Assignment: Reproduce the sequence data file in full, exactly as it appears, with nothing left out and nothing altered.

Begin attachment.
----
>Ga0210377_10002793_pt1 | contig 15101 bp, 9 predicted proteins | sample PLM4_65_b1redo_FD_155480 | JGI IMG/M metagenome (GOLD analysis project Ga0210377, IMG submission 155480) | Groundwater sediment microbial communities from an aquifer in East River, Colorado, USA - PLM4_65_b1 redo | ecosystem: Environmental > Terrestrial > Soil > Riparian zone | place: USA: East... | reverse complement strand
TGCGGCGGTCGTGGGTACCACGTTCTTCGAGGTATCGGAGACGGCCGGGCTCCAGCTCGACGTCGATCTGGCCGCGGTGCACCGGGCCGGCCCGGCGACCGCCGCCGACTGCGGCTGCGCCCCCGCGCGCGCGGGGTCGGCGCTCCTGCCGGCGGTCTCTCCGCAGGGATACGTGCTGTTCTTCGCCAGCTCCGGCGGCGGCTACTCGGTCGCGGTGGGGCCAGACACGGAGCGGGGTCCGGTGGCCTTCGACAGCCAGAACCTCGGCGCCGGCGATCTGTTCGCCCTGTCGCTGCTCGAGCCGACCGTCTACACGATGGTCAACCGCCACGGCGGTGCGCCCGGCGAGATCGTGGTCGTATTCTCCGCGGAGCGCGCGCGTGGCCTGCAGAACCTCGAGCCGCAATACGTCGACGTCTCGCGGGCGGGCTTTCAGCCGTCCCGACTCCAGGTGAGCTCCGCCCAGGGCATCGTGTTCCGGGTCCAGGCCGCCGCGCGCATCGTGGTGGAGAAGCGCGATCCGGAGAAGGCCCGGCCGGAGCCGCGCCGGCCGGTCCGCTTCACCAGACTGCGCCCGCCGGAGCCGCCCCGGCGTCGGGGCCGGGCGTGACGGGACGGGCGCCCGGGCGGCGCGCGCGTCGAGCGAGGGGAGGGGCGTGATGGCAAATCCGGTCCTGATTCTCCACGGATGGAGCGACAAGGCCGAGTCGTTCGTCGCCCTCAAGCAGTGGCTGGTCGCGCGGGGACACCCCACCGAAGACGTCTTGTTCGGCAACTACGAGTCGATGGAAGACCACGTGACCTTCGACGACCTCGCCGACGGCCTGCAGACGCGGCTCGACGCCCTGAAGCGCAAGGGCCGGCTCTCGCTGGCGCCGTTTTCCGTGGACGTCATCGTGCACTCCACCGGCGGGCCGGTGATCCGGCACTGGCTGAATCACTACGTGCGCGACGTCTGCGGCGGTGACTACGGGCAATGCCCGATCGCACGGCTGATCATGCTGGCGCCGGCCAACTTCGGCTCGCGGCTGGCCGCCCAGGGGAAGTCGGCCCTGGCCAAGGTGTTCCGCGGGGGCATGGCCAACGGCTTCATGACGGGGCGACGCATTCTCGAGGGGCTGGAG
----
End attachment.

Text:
>Ga0210377_10002793_pt1 | contig 15101 bp, 9 predicted proteins | sample PLM4_65_b1redo_FD_155480 | JGI IMG/M metagenome (GOLD analysis project Ga0210377, IMG submission 155480) | Groundwater sediment microbial communities from an aquifer in East River, Colorado, USA - PLM4_65_b1 redo | ecosystem: Environmental > Terrestrial > Soil > Riparian zone | place: USA: East... | reverse complement strand
TGCGGCGGTCGTGGGTACCACGTTCTTCGAGGTATCGGAGACGGCCGGGCTCCAGCTCGACGTCGATCTGGCCGCGGTGCACCGGGCCGGCCCGGCGACCGCCGCCGACTGCGGCTGCGCCCCCGCGCGCGCGGGGTCGGCGCTCCTGCCGGCGGTCTCTCCGCAGGGATACGTGCTGTTCTTCGCCAGCTCCGGCGGCGGCTACTCGGTCGCGGTGGGGCCAGACACGGAGCGGGGTCCGGTGGCCTTCGACAGCCAGAACCTCGGCGCCGGCGATCTGTTCGCCCTGTCGCTGCTCGAGCCGACCGTCTACACGATGGTCAACCGCCACGGCGGTGCGCCCGGCGAGATCGTGGTCGTATTCTCCGCGGAGCGCGCGCGTGGCCTGCAGAACCTCGAGCCGCAATACGTCGACGTCTCGCGGGCGGGCTTTCAGCCGTCCCGACTCCAGGTGAGCTCCGCCCAGGGCATCGTGTTCCGGGTCCAGGCCGCCGCGCGCATCGTGGTGGAGAAGCGCGATCCGGAGAAGGCCCGGCCGGAGCCGCGCCGGCCGGTCCGCTTCACCAGACTGCGCCCGCCGGAGCCGCCCCGGCGTCGGGGCCGGGCGTGACGGGACGGGCGCCCGGGCGGCGCGCGCGTCGAGCGAGGGGAGGGGCGTGATGGCAAATCCGGTCCTGATTCTCCACGGATGGAGCGACAAGGCCGAGTCGTTCGTCGCCCTCAAGCAGTGGCTGGTCGCGCGGGGACACCCCACCGAAGACGTCTTGTTCGGCAACTACGAGTCGATGGAAGACCACGTGACCTTCGACGACCTCGCCGACGGCCTGCAGACGCGGCTCGACGCCCTGAAGCGCAAGGGCCGGCTCTCGCTGGCGCCGTTTTCCGTGGACGTCATCGTGCACTCCACCGGCGGGCCGGTGATCCGGCACTGGCTGAATCACTACGTGCGCGACGTCTGCGGCGGTGACTACGGGCAATGCCCGATCGCACGGCTGATCATGCTGGCGCCGGCCAACTTCGGCTCGCGGCTGGCCGCCCAGGGGAAGTCGGCCCTGGCCAAGGTGTTCCGCGGGGGCATGGCCAACGGCTTCATGACGGGGCGACGCATTCTCGAGGGGCTGGAG